FOEA Emerging tech Project
Another broken promise

Another broken promise

FSANZ fails to ensure the safety of foods containing nanomaterials

Emerging technologies and corporate control

Emerging technologies and corporate control

Read our special edition of FoEA's Chain Reaction magazine

New studies show environmental and health risks of nanomaterials

Posted by on Apr 17, 2015 in Featured | Comments Off on New studies show environmental and health risks of nanomaterials

New studies show environmental and health risks of nanomaterials

While the rate of commercialisation of products containing nanomaterials accelerates rapidly, the environmental, health and safety studies that should have been done before commercial release occurs are only slowly appearing. Two recent studies demonstrate how little we know about the potential risks associated with nanomaterials and how poorly our regulators are managing those risks. A recent US study looked at the extent of exposure and inhalation of airborne nanoparticles in indoor environments. The study found that approximately 10% of...

read more

Time for a ban on certain sorts of genetic engineering?

Posted by on Apr 16, 2015 in Featured | Comments Off on Time for a ban on certain sorts of genetic engineering?

Time for a ban on certain sorts of genetic engineering?

Scientists recently captured mainstream media attention with calls for a ban on human germline editing  – the genetic engineering of human DNA passed on from one generation to the next. The scientists are deeply concerned about the ethical and safety implications of research involving the genetic engineering of human embryos. They argue that such research could result in unexpected effects in future generations making them “dangerous and ethically unacceptable”. They also raise concerns that it could result in a slide towards eugenics...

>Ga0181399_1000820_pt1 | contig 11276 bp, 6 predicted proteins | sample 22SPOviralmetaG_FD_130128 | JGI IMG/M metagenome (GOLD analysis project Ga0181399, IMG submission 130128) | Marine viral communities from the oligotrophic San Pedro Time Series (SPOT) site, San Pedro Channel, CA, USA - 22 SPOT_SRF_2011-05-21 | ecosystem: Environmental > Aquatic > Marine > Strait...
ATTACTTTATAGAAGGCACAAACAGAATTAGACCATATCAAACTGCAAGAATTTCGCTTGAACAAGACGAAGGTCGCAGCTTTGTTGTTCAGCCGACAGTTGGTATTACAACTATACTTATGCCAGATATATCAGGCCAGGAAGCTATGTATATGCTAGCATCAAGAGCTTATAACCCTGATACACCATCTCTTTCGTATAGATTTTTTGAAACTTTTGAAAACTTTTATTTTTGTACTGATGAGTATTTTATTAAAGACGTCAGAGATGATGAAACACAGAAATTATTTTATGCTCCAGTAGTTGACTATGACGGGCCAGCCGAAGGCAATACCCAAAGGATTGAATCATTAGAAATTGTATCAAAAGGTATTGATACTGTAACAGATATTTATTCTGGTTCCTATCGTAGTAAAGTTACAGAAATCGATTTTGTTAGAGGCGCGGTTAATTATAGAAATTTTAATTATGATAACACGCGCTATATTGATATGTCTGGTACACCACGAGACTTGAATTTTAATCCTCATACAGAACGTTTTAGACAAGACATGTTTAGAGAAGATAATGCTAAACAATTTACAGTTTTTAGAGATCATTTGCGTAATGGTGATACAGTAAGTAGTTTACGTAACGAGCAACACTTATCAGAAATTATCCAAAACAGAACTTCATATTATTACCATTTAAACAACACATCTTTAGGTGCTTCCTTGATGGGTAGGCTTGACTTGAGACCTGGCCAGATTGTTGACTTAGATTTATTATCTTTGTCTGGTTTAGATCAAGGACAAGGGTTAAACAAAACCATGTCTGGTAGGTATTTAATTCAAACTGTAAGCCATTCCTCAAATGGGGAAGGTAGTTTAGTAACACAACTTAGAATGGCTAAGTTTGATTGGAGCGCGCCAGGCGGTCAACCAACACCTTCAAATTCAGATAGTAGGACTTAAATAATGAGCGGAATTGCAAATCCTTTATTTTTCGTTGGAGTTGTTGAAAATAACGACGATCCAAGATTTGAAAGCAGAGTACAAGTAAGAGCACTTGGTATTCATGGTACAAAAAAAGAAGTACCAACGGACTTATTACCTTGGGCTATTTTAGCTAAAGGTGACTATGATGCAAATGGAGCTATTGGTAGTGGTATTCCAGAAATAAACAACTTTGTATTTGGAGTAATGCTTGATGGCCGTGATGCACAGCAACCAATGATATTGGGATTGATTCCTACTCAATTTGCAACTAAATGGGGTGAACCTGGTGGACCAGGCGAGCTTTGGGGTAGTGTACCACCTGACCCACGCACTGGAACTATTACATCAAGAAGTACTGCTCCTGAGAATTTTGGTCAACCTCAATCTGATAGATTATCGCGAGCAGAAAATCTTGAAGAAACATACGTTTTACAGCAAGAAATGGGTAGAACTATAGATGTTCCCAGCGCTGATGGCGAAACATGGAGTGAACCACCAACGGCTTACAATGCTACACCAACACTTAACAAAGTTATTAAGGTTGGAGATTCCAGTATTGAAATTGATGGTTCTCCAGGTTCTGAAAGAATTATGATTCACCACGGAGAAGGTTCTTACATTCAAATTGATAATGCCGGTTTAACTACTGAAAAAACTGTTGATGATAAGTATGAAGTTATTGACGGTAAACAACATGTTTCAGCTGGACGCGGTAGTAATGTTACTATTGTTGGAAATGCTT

read more

US regulator proposes nano reporting requirements whilst Australian regulators remain asleep

Posted by on Apr 16, 2015 in Featured | Comments Off on US regulator proposes nano reporting requirements whilst Australian regulators remain asleep

US regulator proposes nano reporting requirements whilst Australian regulators  remain asleep

The US Environmental Protection Agency (EPA) has proposed reporting requirements on companies manufacturing and importing nanoscale chemicals to gather vital information on the volumes produced, exposure levels, and any environmental health and safety risks. Meanwhile, in Australia, plans to regulate nano forms of existing chemicals seem to have been abandoned. This proposed data gathering exercise is an acknowledgement by the US Government that regulators don’t know enough about which nanomaterials are being used, their health and safety...

read more

Legal action prompts US regulator to regulate nano-silver while Australian regulators fail to take action

Posted by on Mar 30, 2015 in Featured | Comments Off on Legal action prompts US regulator to regulate nano-silver while Australian regulators fail to take action

Legal action prompts US regulator to regulate nano-silver while Australian regulators fail to take action

The US Environmental Protection Agency (EPA) has agreed to regulate nano-silver in consumer products as a result of a lawsuit filed by Center for Food Safety (CFS) in December last year. Meanwhile in Australia nano-silver products remain unregulated. It is good news that nano-silver products will now require EPA review and approval before they are allowed to be sold in the US. This is an important first step towards ensuring consumer safety. We believe Australians deserve the same protection. Nano-silver is the most widely used nanomaterial...

read more

European Commission appears determined to scupper nano-register

Posted by on Mar 10, 2015 in Featured | Comments Off on European Commission appears determined to scupper nano-register

European Commission appears determined to scupper nano-register

In 2009 the European Parliament called on the European Commission to create a nano-register by 2011 to enable regulators to conduct basic risk assessments and provide meaningful information to protect the health of workers and consumers. Six years on, the European Commission seems determined to do nothing at all – arguing that an EU register for all nanomaterials would be difficult to achieve and place an undue burden on industry. The European Parliament is the elected body of the European Union. The European Commission (EC) is the...

read more